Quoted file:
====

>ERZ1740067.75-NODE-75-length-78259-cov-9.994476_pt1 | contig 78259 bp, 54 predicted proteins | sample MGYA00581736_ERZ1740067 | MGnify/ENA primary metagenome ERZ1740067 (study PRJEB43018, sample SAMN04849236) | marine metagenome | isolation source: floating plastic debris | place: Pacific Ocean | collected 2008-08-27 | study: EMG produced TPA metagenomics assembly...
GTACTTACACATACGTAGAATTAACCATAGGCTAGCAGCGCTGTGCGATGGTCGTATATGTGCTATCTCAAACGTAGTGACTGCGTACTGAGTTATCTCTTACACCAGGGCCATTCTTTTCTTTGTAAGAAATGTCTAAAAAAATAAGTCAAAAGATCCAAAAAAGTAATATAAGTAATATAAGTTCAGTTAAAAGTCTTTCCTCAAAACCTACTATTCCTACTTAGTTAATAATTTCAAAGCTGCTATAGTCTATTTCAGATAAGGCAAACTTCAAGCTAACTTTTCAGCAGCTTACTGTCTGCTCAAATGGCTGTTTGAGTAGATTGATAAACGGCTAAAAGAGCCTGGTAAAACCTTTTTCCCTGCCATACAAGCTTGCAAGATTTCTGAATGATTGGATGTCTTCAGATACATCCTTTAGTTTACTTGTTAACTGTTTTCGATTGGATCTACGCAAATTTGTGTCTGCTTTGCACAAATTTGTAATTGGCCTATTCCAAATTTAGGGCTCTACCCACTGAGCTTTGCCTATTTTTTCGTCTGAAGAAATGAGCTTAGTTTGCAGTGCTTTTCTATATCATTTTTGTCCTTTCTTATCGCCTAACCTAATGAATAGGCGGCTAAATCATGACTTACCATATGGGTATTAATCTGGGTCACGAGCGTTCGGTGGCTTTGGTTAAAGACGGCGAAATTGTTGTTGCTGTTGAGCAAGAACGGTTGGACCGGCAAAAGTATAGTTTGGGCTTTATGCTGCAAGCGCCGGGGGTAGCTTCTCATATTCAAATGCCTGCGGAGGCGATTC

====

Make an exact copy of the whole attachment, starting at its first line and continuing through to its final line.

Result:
>ERZ1740067.75-NODE-75-length-78259-cov-9.994476_pt1 | contig 78259 bp, 54 predicted proteins | sample MGYA00581736_ERZ1740067 | MGnify/ENA primary metagenome ERZ1740067 (study PRJEB43018, sample SAMN04849236) | marine metagenome | isolation source: floating plastic debris | place: Pacific Ocean | collected 2008-08-27 | study: EMG produced TPA metagenomics assembly...
GTACTTACACATACGTAGAATTAACCATAGGCTAGCAGCGCTGTGCGATGGTCGTATATGTGCTATCTCAAACGTAGTGACTGCGTACTGAGTTATCTCTTACACCAGGGCCATTCTTTTCTTTGTAAGAAATGTCTAAAAAAATAAGTCAAAAGATCCAAAAAAGTAATATAAGTAATATAAGTTCAGTTAAAAGTCTTTCCTCAAAACCTACTATTCCTACTTAGTTAATAATTTCAAAGCTGCTATAGTCTATTTCAGATAAGGCAAACTTCAAGCTAACTTTTCAGCAGCTTACTGTCTGCTCAAATGGCTGTTTGAGTAGATTGATAAACGGCTAAAAGAGCCTGGTAAAACCTTTTTCCCTGCCATACAAGCTTGCAAGATTTCTGAATGATTGGATGTCTTCAGATACATCCTTTAGTTTACTTGTTAACTGTTTTCGATTGGATCTACGCAAATTTGTGTCTGCTTTGCACAAATTTGTAATTGGCCTATTCCAAATTTAGGGCTCTACCCACTGAGCTTTGCCTATTTTTTCGTCTGAAGAAATGAGCTTAGTTTGCAGTGCTTTTCTATATCATTTTTGTCCTTTCTTATCGCCTAACCTAATGAATAGGCGGCTAAATCATGACTTACCATATGGGTATTAATCTGGGTCACGAGCGTTCGGTGGCTTTGGTTAAAGACGGCGAAATTGTTGTTGCTGTTGAGCAAGAACGGTTGGACCGGCAAAAGTATAGTTTGGGCTTTATGCTGCAAGCGCCGGGGGTAGCTTCTCATATTCAAATGCCTGCGGAGGCGATTC